Suzuki Unveils An All-New Hayabusa

The 139kW superbike has been revised only once before in its 22-year history.

By Peter Jackson 15/02/2021

Mention the Suzuki Hayabusa and even non-motorcycle people know it’s one very quick machine. After all, its name is the Japanese word for “peregrine falcon,” a bird that can reach speeds of more than 320km/h in descent. The model first appeared in 1999, instantly taking the title of “World’s Fastest Production Motorcycle” away from arch-rivals Honda and Kawasaki. In the 22 years since that spectacular debut, the Hayabusa has gone on to become a bike iconic of speed and excess. Surprisingly, it has been updated only once in all that time, the 2008 iteration. That is, until now.

The legend will be reborn in 2022, with Suzuki producing a Hayabusa that isn’t ground-up new, but more a heavy evolution. Under the skin sits a revised version of the 1,340 cc inline four-cylinder motor, producing 139kW (at 9,750 rpm) and a stump-pulling 149Nm of torque (at 7,000 rpm). Interestingly, that’s less than its most recent predecessor, which produced 144kW and 154Nm of torque. But the previous one didn’t have to contend with the myriad emissions hoops the 2022 ’Busa does, so for Suzuki to get that close and still pass Euro 5 regulations is commendable. And hey, a claimed 139kW is plenty impressive.

The 2022 Suzuki Hayabusa motorcycle.

The 2022 Suzuki Hayabusa. Photo: Courtesy of the Suzuki Motor Corporation.

Certain numbers have increased, however, namely weight. The Hayabusa is now up a touch from a claimed 264kg to 267kg. And that’s despite the fact that Suzuki has gone through the motor from top to bottom, shaving weight off practically every nut, bolt, valve, spring, con-rod and the crankshaft where possible. Every major part of the motor is either revised or renewed, with Suzuki touting the motor as a far sturdier unit than in the past —quite a statement given the Hayabusa’s propensity to drag race with largely standard power plants.

The 2022 Suzuki Hayabusa motorcycle.

The revised 1,340cc inline four-cylinder motor produces 139kW and 149Nm of torque. Photo: Courtesy of the Suzuki Motor Corporation.

As for the chassis, there’s a more relaxed steering angle, which improves high-speed stability for the twin-spar aluminium frame. There’s also new Brembo Stylema brake calipers, in the same vein as the Ducati Panigale V4 S, and a new fully adjustable KYB suspension.

Where the latest ’Busa is vastly different from before is in the electronics. Simply put, the old machine was a dinosaur, and the 2022 edition has its feet firmly in the present. As such, Suzuki has finally graced the Hayabusa with an Inertial Measurement Unit, one that works in conjunction with the Suzuki Intelligent Ride System, a collection of electronic aids.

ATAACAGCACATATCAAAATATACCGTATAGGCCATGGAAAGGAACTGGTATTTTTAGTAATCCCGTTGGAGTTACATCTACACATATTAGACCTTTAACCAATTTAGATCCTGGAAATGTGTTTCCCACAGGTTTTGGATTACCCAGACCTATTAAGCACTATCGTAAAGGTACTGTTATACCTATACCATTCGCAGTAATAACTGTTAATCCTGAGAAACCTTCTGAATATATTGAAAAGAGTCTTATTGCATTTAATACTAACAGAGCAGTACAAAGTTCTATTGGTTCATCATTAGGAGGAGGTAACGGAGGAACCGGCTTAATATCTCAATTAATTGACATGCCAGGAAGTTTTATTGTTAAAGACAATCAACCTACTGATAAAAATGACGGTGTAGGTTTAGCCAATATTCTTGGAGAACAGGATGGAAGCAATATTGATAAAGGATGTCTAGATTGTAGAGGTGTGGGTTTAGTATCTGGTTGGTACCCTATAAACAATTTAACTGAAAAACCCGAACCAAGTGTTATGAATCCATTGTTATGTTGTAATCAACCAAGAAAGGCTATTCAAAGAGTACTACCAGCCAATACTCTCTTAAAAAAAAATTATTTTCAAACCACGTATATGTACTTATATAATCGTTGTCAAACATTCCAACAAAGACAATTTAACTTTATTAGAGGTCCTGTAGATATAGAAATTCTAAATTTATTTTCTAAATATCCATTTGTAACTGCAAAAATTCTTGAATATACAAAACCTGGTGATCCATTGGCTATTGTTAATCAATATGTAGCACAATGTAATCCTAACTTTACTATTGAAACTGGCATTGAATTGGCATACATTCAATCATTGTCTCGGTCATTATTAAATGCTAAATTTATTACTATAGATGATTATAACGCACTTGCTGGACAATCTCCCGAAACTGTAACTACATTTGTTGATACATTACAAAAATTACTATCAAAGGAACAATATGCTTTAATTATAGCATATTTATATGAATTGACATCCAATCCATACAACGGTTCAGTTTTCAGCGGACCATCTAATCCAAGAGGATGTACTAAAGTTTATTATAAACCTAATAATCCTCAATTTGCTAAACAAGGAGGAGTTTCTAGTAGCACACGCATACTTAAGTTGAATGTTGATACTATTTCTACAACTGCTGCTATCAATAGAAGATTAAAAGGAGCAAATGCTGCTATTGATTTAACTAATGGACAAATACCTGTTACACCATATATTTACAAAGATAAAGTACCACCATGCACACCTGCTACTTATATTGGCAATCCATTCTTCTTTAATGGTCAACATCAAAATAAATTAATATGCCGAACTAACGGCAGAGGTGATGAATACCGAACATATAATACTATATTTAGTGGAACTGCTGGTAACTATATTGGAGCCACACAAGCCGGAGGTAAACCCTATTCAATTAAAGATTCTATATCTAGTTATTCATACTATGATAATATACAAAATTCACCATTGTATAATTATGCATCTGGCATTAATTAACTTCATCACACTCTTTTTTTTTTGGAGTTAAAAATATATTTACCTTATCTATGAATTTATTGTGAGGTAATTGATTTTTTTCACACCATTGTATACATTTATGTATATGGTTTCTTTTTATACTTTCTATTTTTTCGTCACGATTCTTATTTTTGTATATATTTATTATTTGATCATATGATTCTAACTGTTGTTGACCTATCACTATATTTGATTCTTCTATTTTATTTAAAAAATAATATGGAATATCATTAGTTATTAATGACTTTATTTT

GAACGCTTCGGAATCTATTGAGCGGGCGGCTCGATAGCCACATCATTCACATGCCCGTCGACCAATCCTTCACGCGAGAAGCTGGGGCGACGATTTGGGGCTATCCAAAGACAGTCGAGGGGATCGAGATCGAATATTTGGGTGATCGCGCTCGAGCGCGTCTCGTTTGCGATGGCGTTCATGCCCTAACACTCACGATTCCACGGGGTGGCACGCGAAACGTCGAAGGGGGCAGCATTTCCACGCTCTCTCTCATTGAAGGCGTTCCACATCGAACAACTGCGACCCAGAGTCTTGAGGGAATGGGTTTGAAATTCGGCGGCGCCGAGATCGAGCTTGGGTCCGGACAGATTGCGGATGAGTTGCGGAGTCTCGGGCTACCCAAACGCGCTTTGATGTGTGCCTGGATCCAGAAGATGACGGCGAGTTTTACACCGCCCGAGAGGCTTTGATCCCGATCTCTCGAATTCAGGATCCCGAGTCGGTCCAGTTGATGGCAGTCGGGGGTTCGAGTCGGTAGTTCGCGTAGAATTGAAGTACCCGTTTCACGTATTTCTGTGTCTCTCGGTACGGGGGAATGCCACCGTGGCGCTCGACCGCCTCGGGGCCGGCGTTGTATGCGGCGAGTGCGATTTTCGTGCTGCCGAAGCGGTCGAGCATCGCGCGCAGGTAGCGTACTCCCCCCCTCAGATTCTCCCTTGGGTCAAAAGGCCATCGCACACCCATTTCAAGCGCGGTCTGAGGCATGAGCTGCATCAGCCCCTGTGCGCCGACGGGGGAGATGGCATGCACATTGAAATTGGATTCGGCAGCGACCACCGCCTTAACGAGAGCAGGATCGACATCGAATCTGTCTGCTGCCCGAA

The dashboard of the 2022 Suzuki Hayabusa motorcycle.

The dash includes two analog dials and a digital LCD TFT screen in the middle. Photo: Courtesy of the Suzuki Motor Corporation.

The suite of assists includes 10-stage traction control, 10-stage wheelie control, six different power modes (three preset and three customizable), a two-stage up-and-down quick shifter, a three-stage engine brake control, a three-stage launch control, cornering ABS, cruise control, an active speed limiter, hill hold control, and even slope descent control, which prevents the rear wheel from lifting under heavy braking when descending. And the purists will love the dash, which still features two classic analog dials for speed and rpm, with a digital LCD TFT screen in the middle to house mission control.

A detail of the 2022 Suzuki Hayabusa motorcycle.

For the first time, the Hayabusa has an Inertial Measurement Unit, which works with the new suite of electronic assists. Photo: Courtesy of the Suzuki Motor Corporation.

Available in a choice of Glass Sparkle Black paired with Candy Burnt Gold, Metallic Matte Sword Silver accented with Candy Daring Red, and Pearl Brilliant White complemented by Metallic Matte Stellar Blue, the Hayabusa is wrapped in easily recognizable livery reminiscent of its lineage. And despite Suzuki giving an aerodynamic nip and tuck after hours in the wind tunnel, the finished product still looks very much like the original ’Busa of 1999.

The question is, will it be as good? It’s a bold move to bring back a model that was largely relegated to the history books, especially in an age where the title of “World’s Fastest” has been redefined given the sheer velocity of the current crop of superbikes. Regardless, we’re eager to give the third-generation Hayabusa the full-throttle treatment and report back once we’ve fried a few rear tyres.


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